SARASOTA, Fla. — You've heard it over and over: testing is key to finding coronavirus outbreaks under control. However, when many are waiting a week or more for results, it's clear something in the system is broken.
A simple device created by a Tampa Bay area doctor could be the answer, but there are still hurdles to clear.
"It's certainly frustrating, because I really want to make a difference, and we have something that's proven to do just that,” said Dr. Rob Sambursky, president and CEO of Lumos Diagnostics.
That "something" is a test called FebriDx, cited in the Journal of Infection for its ability to distinguish between bacterial and viral infections in ten minutes or less with one simple prick of the finger.
"...If they're viral, then they could have a higher risk or probability of having COVID-19. Those patients could then be prioritized to have the confirmatory testing, and maybe get those results a lot earlier,” Sambursky said.
That's huge -- a public health expert at the University of South Florida said this kind of test could reduce the use of unnecessary antibiotics. Another doctor said it could be key to cutting down wait times for COVID-19 tests.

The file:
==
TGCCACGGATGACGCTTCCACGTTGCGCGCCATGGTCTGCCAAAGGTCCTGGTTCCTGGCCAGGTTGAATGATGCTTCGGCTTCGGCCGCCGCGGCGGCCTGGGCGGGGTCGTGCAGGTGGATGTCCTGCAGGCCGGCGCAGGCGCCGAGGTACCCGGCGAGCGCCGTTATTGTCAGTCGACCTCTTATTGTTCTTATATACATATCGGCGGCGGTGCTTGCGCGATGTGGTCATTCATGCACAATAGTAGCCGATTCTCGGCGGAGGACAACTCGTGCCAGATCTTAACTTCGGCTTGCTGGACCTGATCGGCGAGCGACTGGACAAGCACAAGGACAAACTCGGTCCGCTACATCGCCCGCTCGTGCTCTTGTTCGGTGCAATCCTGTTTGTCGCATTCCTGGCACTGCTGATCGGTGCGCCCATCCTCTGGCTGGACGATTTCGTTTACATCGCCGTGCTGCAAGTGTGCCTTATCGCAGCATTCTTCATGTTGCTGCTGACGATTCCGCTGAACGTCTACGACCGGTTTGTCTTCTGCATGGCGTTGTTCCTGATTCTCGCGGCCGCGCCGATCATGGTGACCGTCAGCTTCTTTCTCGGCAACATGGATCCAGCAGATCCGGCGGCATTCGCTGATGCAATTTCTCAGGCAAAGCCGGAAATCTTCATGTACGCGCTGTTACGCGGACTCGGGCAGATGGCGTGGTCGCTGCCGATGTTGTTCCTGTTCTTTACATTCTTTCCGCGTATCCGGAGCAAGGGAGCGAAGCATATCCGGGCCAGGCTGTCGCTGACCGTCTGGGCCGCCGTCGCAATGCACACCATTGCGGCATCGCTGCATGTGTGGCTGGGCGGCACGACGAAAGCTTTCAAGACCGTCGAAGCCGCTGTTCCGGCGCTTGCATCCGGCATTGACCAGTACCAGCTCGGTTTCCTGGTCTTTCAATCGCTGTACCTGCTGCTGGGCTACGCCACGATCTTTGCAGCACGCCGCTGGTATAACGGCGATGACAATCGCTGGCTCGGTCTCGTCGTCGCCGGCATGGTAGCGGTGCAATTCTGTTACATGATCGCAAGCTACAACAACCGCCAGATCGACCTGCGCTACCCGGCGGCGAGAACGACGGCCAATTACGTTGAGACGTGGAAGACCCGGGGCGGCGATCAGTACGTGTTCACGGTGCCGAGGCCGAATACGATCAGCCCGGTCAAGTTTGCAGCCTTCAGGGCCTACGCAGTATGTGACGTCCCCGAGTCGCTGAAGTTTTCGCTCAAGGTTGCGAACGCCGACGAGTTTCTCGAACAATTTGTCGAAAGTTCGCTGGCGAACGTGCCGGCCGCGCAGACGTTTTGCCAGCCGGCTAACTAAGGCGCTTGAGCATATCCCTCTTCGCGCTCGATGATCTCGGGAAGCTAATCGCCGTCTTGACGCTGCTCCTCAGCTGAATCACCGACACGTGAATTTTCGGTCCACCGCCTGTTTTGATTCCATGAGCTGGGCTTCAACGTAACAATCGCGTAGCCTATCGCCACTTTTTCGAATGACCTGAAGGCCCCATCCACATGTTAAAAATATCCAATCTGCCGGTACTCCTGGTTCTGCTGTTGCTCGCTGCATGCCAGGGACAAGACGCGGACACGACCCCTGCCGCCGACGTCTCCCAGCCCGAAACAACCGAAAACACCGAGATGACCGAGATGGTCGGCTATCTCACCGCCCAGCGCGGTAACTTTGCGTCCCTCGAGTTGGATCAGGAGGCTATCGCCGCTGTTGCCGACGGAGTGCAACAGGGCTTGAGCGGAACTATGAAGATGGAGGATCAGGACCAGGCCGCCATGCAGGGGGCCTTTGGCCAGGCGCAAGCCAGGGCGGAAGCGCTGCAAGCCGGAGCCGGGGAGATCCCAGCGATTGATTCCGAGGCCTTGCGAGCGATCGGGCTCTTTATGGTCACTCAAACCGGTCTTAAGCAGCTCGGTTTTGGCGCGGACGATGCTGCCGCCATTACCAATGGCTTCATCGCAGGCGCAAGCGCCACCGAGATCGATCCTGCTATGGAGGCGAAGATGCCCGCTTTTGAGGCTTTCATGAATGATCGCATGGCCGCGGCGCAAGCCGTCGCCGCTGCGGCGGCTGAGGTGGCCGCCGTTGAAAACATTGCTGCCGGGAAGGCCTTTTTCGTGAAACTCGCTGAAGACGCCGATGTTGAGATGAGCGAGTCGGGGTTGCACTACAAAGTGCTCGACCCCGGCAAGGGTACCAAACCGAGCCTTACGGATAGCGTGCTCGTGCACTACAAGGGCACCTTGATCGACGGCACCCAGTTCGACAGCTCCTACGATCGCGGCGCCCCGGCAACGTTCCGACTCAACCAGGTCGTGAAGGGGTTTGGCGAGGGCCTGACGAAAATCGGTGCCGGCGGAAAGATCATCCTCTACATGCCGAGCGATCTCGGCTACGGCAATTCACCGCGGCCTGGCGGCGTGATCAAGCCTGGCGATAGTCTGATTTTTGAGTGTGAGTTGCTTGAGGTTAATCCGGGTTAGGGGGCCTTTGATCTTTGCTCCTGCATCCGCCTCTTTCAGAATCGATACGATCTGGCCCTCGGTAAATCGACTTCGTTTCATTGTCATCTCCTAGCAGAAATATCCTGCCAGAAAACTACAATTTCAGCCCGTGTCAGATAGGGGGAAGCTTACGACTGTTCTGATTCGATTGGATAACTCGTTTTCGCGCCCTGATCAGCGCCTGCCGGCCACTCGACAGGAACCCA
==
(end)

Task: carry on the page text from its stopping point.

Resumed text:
"It might help triage or able us to make determination to who does need COVID-19 testing and who doesn't," said Dr. Eliot Godofsky of Bach and Godofsky Infectious Diseases in Manatee County. He participated in a clinical trial for the test.
"This would make giant strides in getting us out from under the pressure that this pandemic is putting on us," he said.
FebriDx is used in UK hospitals, and researchers at the University of Southampton just published a report about how the device could reduce the spread of COVID-19 in hospitals.
But the test Sambursky, of Lumos Diagnostics in Sarasota, worked to develop has yet to get FDA approval, despite years of development and clinical trials.
"We moved forward with a US pivotal trial with the FDA. It was unfortunately interrupted by the pandemic,” he said. "One of the reasons we partnered with Homeland Security was because of the concern of a potential pandemic, and could we have something that was broadly able to look at viral or bacterial infections."
Unfortunately, that's the problem. FDA approval requires something that looks at a specific virus. This test can tell you if you have a virus, but it won't detect COVID-19.
"If you don't have a test that's very specific, either an antibody, an antigen or the swab for RNA for that virus, it doesn't fall under the EUA,” Sambursky said.
EUA stands for Emergency Use Authorization, which allows the FDA to approve drugs or products faster during a public health emergency.
"We're sitting on something that could have a profound impact on helping people," Sambursky said. "I've had many sleepless nights waiting for, you know, an opportunity to make a difference at home."
Sambursky says his company's working on a regulatory strategy to get the test approved in the US and plans to use data from the UK and published studies to support that effort.
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